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There's No Sport in The Predator


Can we just admit that Predator has always been just a knock-off of Aliens? It’s entertaining, mostly through some creativity in the design and development of its titular alien and Arnold Schwarzeneggar being Arnold Schwarzeneggar, but at the end of the day it’s nothing original or particularly stimulating. But thirty years later, pop culture is still convinced it is, through a lousy sequel, a reboot, and a crossover spin-off franchise with the series it was initially trying to emanate. After the failure of 2010’s Predators, The Predator is the second attempt at a reboot, this time helmed by Shane Black, who was part of the ensemble of the original film funnily enough, and if the series’ shallow origins weren’t apparent before, they certainly are now with this lacklustre offering.
A pair of predators involved in their own conflict crash-land on Earth where a military sniper Quinn McKenna (Boyd Holbrook) recovers a helmet and armguard from the rubble. He sends them home where they fall into the hands of his son Rory (Jacob Tremblay), at the same time a government agent (Sterling K. Brown) captures and studies one of the incapacitated creatures. But when the Predator gets loose in pursuit of Rory, McKenna and a group of military prisoners team up with evolutionary biologist Casey Bracket (Olivia Munn) to save his son and fight off the aliens.
To get the elephant out of the room right away, the controversial scene featuring Black’s sex offender friend has been cut. Nevertheless, the response of Black and the studio, and the delay of any from the cast and crew to Olivia Munn’s complaints does hang over the film. It’s not helped by the fact that the men in the movie don’t treat Munn’s character very well. They’re disrespectful of her intelligence, rarely take her seriously or otherwise ignore her, at one point she’s manhandled, and there’s an arrogant comradery and off-colour sense of humour between all the military vets that excludes her . One scene in particular that’s meant to be funny comes across very uncomfortable because of this. Machismo has always been part of Predator, but it’s long past time that changed.
For what it’s worth though, Munn performs well in the movie, which is better than most of her co-stars. Boyd Holbrook, though good at playing supporting roles and villains, as evidenced by Logan, lacks the charisma to carry a movie, and is incredibly bland throughout The Predator. Jacob Tremblay comes off much too precocious and thinly written, tormented by the kind of bullies that only exist in movies. And a number of talented performers are wasted, including Keegan-Michael Key (who’s mostly annoying), Alfie Allen, and especially Trevante Rhodes, one of the brilliant leads of Moonlight. None of these characters are particularly likeable either, even McKenna, and so there’s never a reason to care about them. And Sterling K. Brown is just baffling, always chewing gum and making a quip despite ostensibly being a hostile character for reasons the movie never entirely makes clear. It’s certainly the most hammy he’s ever been, yet I can’t help thinking he gave a better performance in his five minute cameo in Black Panther than in this entire film.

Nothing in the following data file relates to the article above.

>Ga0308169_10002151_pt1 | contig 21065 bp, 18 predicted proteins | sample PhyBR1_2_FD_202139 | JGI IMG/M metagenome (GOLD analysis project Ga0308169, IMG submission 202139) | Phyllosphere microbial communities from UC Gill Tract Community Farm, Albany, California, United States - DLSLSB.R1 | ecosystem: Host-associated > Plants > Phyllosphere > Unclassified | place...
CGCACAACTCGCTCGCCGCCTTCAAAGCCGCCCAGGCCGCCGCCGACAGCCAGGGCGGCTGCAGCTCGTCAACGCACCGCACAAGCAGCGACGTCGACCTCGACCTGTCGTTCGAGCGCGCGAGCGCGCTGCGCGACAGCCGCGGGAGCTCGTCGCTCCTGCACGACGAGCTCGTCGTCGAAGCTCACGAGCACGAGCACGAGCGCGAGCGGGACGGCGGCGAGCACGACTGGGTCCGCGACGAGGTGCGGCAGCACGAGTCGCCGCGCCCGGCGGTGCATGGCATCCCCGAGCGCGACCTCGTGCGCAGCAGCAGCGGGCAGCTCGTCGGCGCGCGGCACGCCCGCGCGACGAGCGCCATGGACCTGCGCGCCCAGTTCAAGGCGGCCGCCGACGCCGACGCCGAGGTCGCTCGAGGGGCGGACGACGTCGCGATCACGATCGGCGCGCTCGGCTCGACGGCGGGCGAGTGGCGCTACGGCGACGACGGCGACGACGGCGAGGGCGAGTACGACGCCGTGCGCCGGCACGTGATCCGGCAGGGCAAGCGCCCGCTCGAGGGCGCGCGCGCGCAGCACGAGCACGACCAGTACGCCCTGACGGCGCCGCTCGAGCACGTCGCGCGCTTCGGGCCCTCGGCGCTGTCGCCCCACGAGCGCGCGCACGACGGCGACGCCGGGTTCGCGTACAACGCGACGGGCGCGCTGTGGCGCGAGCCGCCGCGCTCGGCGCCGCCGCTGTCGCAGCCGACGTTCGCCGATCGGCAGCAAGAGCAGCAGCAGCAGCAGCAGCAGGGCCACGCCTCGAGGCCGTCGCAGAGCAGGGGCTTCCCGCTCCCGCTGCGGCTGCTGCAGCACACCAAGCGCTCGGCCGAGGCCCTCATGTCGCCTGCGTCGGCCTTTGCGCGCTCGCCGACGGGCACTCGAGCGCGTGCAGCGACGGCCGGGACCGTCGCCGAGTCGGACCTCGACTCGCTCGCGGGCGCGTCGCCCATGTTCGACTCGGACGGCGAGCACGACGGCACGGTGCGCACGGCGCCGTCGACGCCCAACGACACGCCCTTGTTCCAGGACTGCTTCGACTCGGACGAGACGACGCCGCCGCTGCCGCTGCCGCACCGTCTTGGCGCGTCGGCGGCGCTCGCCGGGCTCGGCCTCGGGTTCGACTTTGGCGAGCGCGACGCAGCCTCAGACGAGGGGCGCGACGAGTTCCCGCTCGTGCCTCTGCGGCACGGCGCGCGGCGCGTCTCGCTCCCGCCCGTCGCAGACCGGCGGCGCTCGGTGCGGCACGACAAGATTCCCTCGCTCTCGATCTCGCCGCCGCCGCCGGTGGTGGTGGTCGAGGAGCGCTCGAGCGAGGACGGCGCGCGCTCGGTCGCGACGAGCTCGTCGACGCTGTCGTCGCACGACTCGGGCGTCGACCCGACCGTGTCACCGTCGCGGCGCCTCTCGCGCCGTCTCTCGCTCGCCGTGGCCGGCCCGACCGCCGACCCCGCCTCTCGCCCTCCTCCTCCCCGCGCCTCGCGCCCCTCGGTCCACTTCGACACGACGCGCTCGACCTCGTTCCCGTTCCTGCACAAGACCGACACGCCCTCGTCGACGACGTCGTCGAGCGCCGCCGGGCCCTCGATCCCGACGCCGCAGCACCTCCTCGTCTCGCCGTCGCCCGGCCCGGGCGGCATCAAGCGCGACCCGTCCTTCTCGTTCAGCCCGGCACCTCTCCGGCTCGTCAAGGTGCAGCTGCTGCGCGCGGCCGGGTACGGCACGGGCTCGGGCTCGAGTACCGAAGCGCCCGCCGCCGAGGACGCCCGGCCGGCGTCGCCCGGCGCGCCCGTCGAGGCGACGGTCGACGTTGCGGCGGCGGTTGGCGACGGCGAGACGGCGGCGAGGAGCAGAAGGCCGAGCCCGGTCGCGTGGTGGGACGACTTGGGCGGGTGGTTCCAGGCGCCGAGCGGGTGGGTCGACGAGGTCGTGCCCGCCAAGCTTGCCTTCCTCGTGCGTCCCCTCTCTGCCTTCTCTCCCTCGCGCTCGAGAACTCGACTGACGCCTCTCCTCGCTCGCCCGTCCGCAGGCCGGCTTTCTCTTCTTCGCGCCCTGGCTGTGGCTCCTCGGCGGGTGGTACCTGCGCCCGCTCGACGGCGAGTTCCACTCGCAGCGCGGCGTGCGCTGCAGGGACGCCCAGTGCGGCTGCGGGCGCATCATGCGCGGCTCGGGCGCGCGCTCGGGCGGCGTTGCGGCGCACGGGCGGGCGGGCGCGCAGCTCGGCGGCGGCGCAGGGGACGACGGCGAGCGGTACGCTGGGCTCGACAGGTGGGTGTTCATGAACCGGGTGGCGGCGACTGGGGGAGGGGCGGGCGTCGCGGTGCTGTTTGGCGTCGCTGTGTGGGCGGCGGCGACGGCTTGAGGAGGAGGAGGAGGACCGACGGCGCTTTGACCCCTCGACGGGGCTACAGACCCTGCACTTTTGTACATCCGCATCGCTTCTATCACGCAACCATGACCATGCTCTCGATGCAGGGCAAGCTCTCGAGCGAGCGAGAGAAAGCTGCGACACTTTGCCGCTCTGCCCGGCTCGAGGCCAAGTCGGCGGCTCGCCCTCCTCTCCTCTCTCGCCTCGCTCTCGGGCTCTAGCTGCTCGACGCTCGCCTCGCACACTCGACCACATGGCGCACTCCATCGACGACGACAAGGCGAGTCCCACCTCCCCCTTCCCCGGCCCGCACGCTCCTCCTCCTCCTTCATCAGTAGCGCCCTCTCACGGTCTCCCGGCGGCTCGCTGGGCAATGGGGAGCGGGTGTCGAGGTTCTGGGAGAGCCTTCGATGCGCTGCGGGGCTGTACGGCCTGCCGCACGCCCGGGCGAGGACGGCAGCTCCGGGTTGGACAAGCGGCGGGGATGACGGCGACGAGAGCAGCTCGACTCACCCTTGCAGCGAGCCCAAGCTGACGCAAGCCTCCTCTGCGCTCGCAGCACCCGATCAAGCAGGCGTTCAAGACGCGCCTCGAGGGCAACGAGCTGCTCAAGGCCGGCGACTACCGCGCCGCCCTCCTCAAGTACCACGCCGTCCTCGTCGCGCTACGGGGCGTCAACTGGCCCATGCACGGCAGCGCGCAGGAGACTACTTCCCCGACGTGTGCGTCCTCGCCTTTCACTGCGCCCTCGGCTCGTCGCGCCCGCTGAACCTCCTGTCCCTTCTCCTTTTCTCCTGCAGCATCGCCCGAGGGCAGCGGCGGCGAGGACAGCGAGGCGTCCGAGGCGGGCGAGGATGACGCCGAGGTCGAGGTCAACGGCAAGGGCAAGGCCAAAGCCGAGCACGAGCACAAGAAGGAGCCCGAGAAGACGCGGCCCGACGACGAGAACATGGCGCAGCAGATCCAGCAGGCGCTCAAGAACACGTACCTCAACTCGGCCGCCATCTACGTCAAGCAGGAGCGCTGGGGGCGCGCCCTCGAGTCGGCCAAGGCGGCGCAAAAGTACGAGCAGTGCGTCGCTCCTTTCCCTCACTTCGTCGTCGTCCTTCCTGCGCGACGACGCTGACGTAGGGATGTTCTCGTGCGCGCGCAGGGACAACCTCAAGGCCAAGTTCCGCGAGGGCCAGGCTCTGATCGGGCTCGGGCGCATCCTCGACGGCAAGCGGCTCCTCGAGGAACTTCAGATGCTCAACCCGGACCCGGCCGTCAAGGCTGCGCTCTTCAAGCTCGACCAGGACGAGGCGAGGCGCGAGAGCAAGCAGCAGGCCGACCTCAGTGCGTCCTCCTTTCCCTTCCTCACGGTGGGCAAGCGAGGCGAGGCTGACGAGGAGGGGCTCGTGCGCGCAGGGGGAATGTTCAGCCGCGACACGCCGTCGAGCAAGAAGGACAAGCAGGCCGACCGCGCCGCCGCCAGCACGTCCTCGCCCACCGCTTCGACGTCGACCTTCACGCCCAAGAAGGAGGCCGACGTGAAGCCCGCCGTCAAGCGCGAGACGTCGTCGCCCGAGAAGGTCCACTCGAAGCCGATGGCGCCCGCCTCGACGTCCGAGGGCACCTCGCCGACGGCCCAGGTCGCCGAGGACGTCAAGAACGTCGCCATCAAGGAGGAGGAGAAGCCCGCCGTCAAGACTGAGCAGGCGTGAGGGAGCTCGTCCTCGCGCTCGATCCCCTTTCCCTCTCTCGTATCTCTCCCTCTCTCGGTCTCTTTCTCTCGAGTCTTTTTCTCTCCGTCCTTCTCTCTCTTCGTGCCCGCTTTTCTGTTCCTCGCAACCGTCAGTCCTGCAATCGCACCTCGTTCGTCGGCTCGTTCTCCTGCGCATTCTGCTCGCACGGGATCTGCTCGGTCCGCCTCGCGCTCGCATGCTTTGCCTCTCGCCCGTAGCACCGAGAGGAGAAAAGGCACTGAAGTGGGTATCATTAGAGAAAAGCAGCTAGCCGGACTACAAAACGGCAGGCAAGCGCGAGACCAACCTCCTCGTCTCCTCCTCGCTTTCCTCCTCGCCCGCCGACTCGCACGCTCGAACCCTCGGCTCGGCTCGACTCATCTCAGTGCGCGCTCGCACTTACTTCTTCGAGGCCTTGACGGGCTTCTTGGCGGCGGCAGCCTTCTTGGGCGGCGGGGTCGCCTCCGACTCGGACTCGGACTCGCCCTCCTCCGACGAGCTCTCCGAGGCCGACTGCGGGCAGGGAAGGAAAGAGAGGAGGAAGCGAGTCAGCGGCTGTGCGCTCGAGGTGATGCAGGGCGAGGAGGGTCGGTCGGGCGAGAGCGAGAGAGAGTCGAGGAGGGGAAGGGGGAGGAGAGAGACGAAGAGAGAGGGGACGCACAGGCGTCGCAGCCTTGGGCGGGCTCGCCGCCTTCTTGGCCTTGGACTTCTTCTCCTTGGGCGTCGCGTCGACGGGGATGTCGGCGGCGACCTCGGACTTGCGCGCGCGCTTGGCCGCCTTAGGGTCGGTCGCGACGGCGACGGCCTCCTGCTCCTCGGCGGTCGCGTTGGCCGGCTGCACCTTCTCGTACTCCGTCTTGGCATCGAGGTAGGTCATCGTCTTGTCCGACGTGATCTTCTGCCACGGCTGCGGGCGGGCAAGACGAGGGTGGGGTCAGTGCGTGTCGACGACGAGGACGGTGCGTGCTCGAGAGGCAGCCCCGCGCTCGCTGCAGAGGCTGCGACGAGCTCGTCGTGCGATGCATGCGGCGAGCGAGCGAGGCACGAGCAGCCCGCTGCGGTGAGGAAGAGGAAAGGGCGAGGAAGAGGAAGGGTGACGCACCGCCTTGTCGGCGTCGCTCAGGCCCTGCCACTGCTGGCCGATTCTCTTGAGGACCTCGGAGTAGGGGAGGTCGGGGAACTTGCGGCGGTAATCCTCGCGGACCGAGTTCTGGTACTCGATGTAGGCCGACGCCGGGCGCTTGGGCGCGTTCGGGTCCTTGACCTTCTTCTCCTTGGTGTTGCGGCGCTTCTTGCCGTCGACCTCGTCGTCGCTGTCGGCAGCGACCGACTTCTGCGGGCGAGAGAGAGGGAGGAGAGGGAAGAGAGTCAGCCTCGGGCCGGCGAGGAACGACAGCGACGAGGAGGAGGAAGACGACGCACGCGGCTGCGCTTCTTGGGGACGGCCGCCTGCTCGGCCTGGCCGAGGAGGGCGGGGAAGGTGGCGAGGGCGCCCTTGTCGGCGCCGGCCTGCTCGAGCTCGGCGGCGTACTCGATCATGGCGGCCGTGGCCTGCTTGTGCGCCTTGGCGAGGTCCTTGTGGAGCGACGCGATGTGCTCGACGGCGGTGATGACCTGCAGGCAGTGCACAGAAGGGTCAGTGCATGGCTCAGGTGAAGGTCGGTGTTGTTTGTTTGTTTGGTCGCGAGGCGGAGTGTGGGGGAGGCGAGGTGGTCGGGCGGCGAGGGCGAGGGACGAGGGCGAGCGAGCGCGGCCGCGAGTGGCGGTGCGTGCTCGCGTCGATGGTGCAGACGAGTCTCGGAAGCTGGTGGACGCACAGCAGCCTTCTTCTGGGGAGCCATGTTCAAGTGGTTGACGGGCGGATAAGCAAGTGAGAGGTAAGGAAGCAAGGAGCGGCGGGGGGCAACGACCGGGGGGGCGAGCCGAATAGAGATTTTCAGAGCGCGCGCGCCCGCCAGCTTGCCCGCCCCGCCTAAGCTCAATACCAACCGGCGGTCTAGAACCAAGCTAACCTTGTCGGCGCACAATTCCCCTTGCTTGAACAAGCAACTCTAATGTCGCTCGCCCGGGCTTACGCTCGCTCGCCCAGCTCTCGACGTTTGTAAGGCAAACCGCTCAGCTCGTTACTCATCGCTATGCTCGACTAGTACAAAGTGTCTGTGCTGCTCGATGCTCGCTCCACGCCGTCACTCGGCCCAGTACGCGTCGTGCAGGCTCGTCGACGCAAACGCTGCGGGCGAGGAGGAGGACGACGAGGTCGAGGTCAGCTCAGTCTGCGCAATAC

In places the editing is really bad, cutting between locations with jarring pacing, and making certain action scenes incomprehensible. And the script is pretty poor from the outset, which is unusual for a Shane Black movie where clever dialogue and sharp characterization are staples. Even his humour is really disappointing. Black seems to think for example that the fact “Predator” isn’t the most technically accurate name for this species is a lot more funny than it is -returning to this joke multiple times. The stuff with the Predators has a fraction of an interesting story to it; though at the same time it’s further demonstrative of Hollywood’s belief that bigger is better. And the visual effects on these extra-terrestrials and their dogs is passable, but the film has absolutely no interest in imbuing them with any mystery. Even with the Alien series, once we knew what the creatures looked like, the first couple sequels still built up to their reveals.
The movie also tries in vain to weave a commentary on PTSD (with regards to some of the soldiers) and autism (with regards to Rory), neither of which has any depth, and in the case of the latter, ultimately resorts to stereotype.
The Predator truly is the Alien: Resurrection of the Predator series, and not just because it pits its aliens against a bunch of idiot convicts. It’s got that same desperation for the success of earlier instalments, imitating them while making misguided choices that prove the irrelevance of the franchise being forcibly sustained. It also goes to show, like Iron Man 3, that Black isn’t the right fit for blockbusters, and should perhaps stick to the comfort zone that made Kiss Kiss Bang Bang and The Nice Guys so good. 

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